I wonder also if family and friends of victims of murder, get offered ringside seats at executions today, as portrayed in movies such as "The Green Mile". If so it would be interesting to know how many accept the offer.

Oh, I did look up "Foucault, Discipline and Punish". An interesting work it seems although many seem critical of it.
What are the roots of violence in general is an intriguing problem. I have not an answer. Perhaps there is a mix of natural and social causes. Violence is very common among big apes but there are clear social stimuli that incite to be violent.

Yes. Some of Foucault’s theses are polemical. It is normal. You can say the same of every theoretical work, many scientific theories also.
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Old 29th August 2017, 12:41 AM   #63
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Personally, I think there's a very thin line between punishment and vengeance, and our desire to inflict punishment is closely related to our desire to do bad unto those what done bad unto us.
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Old 29th August 2017, 02:41 PM   #64
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It would seem that in Texas at least family members of victims get to witness executions:

Quote:
Andy Kahan, victim advocate for the city of Houston, describes himself as the “architect” of a law passed in Texas that allows family to be present for the death of the person who killed their loved one.
“Seventy-five per cent of victim’s families opt for it…. There’s no such thing as ‘closure.’ But it means closing that chapter in their life book.”
Kahan describes a father who witnessed the execution of his daughter’s murderer.
“Colour returned to (the father’s) face after the execution. I saw humanity return to that man.”

Andy Kahan's positive take on this may be a little biased because he saw himself as the "architect" of the law. Interesting and vague comment about "closure". I have read elsewhere of victims families craving punishment of murderers, because they feel they would achieve closure as a result. To no avail however as I have read.
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Old 29th August 2017, 02:51 PM   #65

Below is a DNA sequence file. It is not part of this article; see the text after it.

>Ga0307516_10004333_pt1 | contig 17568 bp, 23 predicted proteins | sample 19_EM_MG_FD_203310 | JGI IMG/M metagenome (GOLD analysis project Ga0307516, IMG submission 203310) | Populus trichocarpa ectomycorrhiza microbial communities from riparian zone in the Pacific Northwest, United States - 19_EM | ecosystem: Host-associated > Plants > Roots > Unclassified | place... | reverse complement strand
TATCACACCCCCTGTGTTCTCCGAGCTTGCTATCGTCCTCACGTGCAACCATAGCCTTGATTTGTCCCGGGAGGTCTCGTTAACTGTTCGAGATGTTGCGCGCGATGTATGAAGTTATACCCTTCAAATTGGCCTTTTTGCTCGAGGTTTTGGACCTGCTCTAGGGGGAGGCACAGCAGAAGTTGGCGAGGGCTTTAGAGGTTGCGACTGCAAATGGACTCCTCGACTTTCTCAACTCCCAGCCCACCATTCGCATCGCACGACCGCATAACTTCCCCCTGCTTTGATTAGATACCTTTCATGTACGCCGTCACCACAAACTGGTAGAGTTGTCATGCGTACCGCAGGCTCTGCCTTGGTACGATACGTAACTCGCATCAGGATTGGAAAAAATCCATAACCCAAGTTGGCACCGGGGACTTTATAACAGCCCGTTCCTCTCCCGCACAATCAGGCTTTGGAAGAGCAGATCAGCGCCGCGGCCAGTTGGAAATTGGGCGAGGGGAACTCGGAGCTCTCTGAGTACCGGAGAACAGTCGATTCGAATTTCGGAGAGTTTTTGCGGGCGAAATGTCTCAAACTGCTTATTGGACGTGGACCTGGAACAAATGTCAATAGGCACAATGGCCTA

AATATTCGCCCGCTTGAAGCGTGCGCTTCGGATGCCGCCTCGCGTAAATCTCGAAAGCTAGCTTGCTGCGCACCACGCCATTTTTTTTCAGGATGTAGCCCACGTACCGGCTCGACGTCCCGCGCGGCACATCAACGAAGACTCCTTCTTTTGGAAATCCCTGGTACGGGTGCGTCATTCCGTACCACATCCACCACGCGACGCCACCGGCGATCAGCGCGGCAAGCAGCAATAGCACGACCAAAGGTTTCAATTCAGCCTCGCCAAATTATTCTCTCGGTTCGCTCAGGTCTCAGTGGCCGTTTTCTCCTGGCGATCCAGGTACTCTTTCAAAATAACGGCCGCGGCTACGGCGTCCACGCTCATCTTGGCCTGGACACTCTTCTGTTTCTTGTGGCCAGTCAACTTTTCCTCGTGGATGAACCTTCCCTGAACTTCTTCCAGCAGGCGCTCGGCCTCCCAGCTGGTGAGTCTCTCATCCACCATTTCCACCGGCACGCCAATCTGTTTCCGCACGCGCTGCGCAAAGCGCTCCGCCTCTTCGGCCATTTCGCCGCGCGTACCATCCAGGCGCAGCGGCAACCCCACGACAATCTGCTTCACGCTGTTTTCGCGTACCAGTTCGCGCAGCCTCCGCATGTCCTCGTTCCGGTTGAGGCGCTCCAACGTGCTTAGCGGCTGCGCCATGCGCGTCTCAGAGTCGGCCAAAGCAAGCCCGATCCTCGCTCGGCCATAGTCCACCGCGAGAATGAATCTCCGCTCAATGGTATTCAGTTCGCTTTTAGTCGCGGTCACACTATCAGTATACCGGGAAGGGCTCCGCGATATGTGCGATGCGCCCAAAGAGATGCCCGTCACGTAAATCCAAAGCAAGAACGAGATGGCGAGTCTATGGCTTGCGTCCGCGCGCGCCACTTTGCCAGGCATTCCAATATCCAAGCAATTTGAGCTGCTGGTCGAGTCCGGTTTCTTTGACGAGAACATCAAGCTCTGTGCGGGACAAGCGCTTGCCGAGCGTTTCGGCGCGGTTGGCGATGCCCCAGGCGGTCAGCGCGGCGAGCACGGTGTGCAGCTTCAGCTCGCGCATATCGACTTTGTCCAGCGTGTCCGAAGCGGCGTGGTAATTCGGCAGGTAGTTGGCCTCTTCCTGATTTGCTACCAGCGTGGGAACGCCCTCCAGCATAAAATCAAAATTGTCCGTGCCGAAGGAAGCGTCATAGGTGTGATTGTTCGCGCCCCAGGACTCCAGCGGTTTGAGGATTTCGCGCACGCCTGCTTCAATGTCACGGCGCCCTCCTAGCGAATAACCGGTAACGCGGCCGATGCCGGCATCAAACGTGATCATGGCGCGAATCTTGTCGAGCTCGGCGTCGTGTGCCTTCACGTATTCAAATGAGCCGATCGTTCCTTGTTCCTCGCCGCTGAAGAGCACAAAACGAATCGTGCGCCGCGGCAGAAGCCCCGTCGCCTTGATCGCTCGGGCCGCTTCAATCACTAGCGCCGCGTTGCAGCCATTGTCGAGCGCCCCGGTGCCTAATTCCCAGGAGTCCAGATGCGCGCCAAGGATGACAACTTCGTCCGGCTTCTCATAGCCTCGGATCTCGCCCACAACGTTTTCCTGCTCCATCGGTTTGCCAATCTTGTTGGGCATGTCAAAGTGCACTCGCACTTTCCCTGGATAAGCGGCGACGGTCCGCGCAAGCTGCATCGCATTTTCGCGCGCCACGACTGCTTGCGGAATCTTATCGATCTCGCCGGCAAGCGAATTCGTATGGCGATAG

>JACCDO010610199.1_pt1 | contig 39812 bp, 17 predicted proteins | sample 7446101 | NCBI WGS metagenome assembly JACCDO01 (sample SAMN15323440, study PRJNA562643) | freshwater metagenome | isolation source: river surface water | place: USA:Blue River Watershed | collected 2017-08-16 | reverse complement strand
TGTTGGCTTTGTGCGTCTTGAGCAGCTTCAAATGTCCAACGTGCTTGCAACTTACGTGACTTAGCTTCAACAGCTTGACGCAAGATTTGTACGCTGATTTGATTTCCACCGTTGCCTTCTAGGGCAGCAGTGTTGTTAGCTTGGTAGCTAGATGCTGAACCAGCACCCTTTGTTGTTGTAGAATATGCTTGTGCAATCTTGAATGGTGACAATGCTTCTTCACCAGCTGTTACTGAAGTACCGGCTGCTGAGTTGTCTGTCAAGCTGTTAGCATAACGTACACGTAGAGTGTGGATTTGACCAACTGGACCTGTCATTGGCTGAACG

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People react very differently to witnessing executions. I have read some accounts where it seems the witnesses get of on the experience to some degree. The Reverent Pickett isn't one of these:


Quote:
The Rev. Carroll L. Pickett
He witnessed 95 executions while he was a prison chaplain in Texas
One time, we had three nights in a row. They’d come in in the morning, and we’d do three executions on consecutive nights. Putting people through that is terrible.
I’ve seen a reporter pass out. He was about 6-foot-4. I’m on the inside in the death chamber itself, but I have a mirror, and I could see him just go collapse on the back row. And the major couldn’t take him out because the law says you can’t open the door until it’s over.
That’s one of the byproducts that people don’t realize. Family members get sick. Witnesses get sick. Some of my best guards who were with them all day long — they got sick. The warden changed it to where I would have the same guys all day long, and those are the ones that just eventually had what they called a nervous breakdown, which I just think is horrible — to see some good-looking captains and lieutenants leave the system because they just can’t do executions. It affects everyone, one way or another.
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Old 29th August 2017, 10:55 PM   #66
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"I saw humanity return to that man.”

I have seen a great documentary (La espalda del mundo, by Javier Corcuera -in Spanish, sorry) when some psychologists said the opposite: seeing the death of the murderer doesn't means the end of the suffering of victims' parents. When I was working in International Amnesty I read some papers on the topic that maintained the same idea. Of course, we were not neutral but we never expressed our ideas in a brutal way as the above sentence. Vengeance is not "the humanity". There is some inhumanity in saying so.
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Old 30th August 2017, 02:10 PM   #67
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Unfortunately there are many who accept this idea, (punishing the criminal gives relief to the victims), as a self evident truth. No argument is necessary to support it. In a similar way the notion that more severe penalties will reduce crime is bandied about, (most often by the political right), as part of election campaigning, without any need to show proof. It is just assumed to be right by the right.

I find it irksome that we are locked into the idea of punishment being metered out in an amount to "fit the crime", with little thought and effort being expended in the quest to achieve rehabilitation. We then to often see criminals being released after "paying there debt to society" to go on and re-offend.
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Old 30th August 2017, 04:50 PM   #68
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Originally Posted by Thor 2 View Post